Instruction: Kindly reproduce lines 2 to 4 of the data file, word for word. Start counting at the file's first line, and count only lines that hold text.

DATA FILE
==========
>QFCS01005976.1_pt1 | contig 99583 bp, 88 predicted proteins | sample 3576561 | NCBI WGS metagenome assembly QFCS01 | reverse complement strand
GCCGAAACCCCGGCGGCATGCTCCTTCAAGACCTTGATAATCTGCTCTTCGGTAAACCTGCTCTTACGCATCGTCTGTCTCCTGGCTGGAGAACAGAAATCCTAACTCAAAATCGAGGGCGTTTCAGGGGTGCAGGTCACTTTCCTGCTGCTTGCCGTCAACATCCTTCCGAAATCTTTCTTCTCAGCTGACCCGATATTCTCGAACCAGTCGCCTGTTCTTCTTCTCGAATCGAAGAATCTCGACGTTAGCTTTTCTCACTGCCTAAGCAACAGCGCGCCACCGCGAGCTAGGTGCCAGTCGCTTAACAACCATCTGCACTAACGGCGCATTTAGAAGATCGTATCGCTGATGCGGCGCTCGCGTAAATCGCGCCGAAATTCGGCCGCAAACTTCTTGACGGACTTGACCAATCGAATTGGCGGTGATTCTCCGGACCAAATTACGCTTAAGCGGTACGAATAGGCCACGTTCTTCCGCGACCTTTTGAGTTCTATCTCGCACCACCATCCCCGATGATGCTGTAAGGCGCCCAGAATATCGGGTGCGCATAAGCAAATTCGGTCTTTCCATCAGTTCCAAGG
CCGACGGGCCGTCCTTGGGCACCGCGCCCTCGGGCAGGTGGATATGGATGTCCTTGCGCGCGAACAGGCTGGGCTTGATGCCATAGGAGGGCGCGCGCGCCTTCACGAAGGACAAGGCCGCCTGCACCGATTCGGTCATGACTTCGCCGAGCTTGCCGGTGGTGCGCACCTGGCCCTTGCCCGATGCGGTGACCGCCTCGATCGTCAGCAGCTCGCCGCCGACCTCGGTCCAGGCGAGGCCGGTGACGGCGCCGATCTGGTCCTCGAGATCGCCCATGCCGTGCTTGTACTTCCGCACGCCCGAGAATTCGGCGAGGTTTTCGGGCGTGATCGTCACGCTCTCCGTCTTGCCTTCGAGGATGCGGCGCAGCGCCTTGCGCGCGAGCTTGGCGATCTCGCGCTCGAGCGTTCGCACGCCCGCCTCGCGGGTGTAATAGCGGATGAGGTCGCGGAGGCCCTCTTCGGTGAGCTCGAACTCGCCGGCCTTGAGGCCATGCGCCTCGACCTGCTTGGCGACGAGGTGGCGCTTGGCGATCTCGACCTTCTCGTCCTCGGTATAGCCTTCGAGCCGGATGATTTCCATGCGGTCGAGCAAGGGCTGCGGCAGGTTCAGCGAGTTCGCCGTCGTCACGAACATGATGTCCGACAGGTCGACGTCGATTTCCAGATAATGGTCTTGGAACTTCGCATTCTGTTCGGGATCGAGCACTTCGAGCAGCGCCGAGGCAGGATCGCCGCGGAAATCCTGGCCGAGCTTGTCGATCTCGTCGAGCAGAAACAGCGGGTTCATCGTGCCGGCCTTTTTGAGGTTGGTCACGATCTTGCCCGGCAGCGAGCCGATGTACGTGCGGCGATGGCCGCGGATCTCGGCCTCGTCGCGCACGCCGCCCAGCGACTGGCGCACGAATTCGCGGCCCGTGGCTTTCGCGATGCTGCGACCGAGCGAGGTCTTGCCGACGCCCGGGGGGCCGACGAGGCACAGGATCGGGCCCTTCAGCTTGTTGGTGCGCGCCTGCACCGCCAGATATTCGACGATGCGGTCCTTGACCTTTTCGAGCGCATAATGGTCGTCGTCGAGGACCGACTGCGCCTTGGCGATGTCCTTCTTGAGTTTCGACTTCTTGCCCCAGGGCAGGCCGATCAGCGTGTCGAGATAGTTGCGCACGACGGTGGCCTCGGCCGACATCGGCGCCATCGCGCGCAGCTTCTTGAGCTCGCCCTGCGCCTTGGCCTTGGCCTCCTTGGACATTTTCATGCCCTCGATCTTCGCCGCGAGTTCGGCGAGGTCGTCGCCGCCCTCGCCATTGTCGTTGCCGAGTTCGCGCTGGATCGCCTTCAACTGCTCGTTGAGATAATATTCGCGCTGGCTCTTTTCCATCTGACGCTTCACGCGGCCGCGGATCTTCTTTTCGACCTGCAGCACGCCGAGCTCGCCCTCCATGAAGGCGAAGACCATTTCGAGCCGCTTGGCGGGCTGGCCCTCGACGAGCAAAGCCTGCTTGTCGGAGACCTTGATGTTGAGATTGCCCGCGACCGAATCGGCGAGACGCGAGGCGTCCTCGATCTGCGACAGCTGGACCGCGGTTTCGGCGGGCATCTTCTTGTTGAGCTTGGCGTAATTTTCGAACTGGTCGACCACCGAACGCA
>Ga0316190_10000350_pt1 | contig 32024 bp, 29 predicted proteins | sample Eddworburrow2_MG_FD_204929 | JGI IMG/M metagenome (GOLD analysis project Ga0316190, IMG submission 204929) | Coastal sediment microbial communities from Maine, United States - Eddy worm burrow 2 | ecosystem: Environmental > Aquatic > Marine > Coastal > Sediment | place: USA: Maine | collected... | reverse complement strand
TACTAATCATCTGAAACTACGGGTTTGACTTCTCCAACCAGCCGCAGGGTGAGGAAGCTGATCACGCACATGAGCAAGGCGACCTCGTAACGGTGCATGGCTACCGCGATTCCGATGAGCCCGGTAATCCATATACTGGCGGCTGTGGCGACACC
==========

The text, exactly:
GCCGAAACCCCGGCGGCATGCTCCTTCAAGACCTTGATAATCTGCTCTTCGGTAAACCTGCTCTTACGCATCGTCTGTCTCCTGGCTGGAGAACAGAAATCCTAACTCAAAATCGAGGGCGTTTCAGGGGTGCAGGTCACTTTCCTGCTGCTTGCCGTCAACATCCTTCCGAAATCTTTCTTCTCAGCTGACCCGATATTCTCGAACCAGTCGCCTGTTCTTCTTCTCGAATCGAAGAATCTCGACGTTAGCTTTTCTCACTGCCTAAGCAACAGCGCGCCACCGCGAGCTAGGTGCCAGTCGCTTAACAACCATCTGCACTAACGGCGCATTTAGAAGATCGTATCGCTGATGCGGCGCTCGCGTAAATCGCGCCGAAATTCGGCCGCAAACTTCTTGACGGACTTGACCAATCGAATTGGCGGTGATTCTCCGGACCAAATTACGCTTAAGCGGTACGAATAGGCCACGTTCTTCCGCGACCTTTTGAGTTCTATCTCGCACCACCATCCCCGATGATGCTGTAAGGCGCCCAGAATATCGGGTGCGCATAAGCAAATTCGGTCTTTCCATCAGTTCCAAGG
CCGACGGGCCGTCCTTGGGCACCGCGCCCTCGGGCAGGTGGATATGGATGTCCTTGCGCGCGAACAGGCTGGGCTTGATGCCATAGGAGGGCGCGCGCGCCTTCACGAAGGACAAGGCCGCCTGCACCGATTCGGTCATGACTTCGCCGAGCTTGCCGGTGGTGCGCACCTGGCCCTTGCCCGATGCGGTGACCGCCTCGATCGTCAGCAGCTCGCCGCCGACCTCGGTCCAGGCGAGGCCGGTGACGGCGCCGATCTGGTCCTCGAGATCGCCCATGCCGTGCTTGTACTTCCGCACGCCCGAGAATTCGGCGAGGTTTTCGGGCGTGATCGTCACGCTCTCCGTCTTGCCTTCGAGGATGCGGCGCAGCGCCTTGCGCGCGAGCTTGGCGATCTCGCGCTCGAGCGTTCGCACGCCCGCCTCGCGGGTGTAATAGCGGATGAGGTCGCGGAGGCCCTCTTCGGTGAGCTCGAACTCGCCGGCCTTGAGGCCATGCGCCTCGACCTGCTTGGCGACGAGGTGGCGCTTGGCGATCTCGACCTTCTCGTCCTCGGTATAGCCTTCGAGCCGGATGATTTCCATGCGGTCGAGCAAGGGCTGCGGCAGGTTCAGCGAGTTCGCCGTCGTCACGAACATGATGTCCGACAGGTCGACGTCGATTTCCAGATAATGGTCTTGGAACTTCGCATTCTGTTCGGGATCGAGCACTTCGAGCAGCGCCGAGGCAGGATCGCCGCGGAAATCCTGGCCGAGCTTGTCGATCTCGTCGAGCAGAAACAGCGGGTTCATCGTGCCGGCCTTTTTGAGGTTGGTCACGATCTTGCCCGGCAGCGAGCCGATGTACGTGCGGCGATGGCCGCGGATCTCGGCCTCGTCGCGCACGCCGCCCAGCGACTGGCGCACGAATTCGCGGCCCGTGGCTTTCGCGATGCTGCGACCGAGCGAGGTCTTGCCGACGCCCGGGGGGCCGACGAGGCACAGGATCGGGCCCTTCAGCTTGTTGGTGCGCGCCTGCACCGCCAGATATTCGACGATGCGGTCCTTGACCTTTTCGAGCGCATAATGGTCGTCGTCGAGGACCGACTGCGCCTTGGCGATGTCCTTCTTGAGTTTCGACTTCTTGCCCCAGGGCAGGCCGATCAGCGTGTCGAGATAGTTGCGCACGACGGTGGCCTCGGCCGACATCGGCGCCATCGCGCGCAGCTTCTTGAGCTCGCCCTGCGCCTTGGCCTTGGCCTCCTTGGACATTTTCATGCCCTCGATCTTCGCCGCGAGTTCGGCGAGGTCGTCGCCGCCCTCGCCATTGTCGTTGCCGAGTTCGCGCTGGATCGCCTTCAACTGCTCGTTGAGATAATATTCGCGCTGGCTCTTTTCCATCTGACGCTTCACGCGGCCGCGGATCTTCTTTTCGACCTGCAGCACGCCGAGCTCGCCCTCCATGAAGGCGAAGACCATTTCGAGCCGCTTGGCGGGCTGGCCCTCGACGAGCAAAGCCTGCTTGTCGGAGACCTTGATGTTGAGATTGCCCGCGACCGAATCGGCGAGACGCGAGGCGTCCTCGATCTGCGACAGCTGGACCGCGGTTTCGGCGGGCATCTTCTTGTTGAGCTTGGCGTAATTTTCGAACTGGTCGACCACCGAACGCA
>Ga0316190_10000350_pt1 | contig 32024 bp, 29 predicted proteins | sample Eddworburrow2_MG_FD_204929 | JGI IMG/M metagenome (GOLD analysis project Ga0316190, IMG submission 204929) | Coastal sediment microbial communities from Maine, United States - Eddy worm burrow 2 | ecosystem: Environmental > Aquatic > Marine > Coastal > Sediment | place: USA: Maine | collected... | reverse complement strand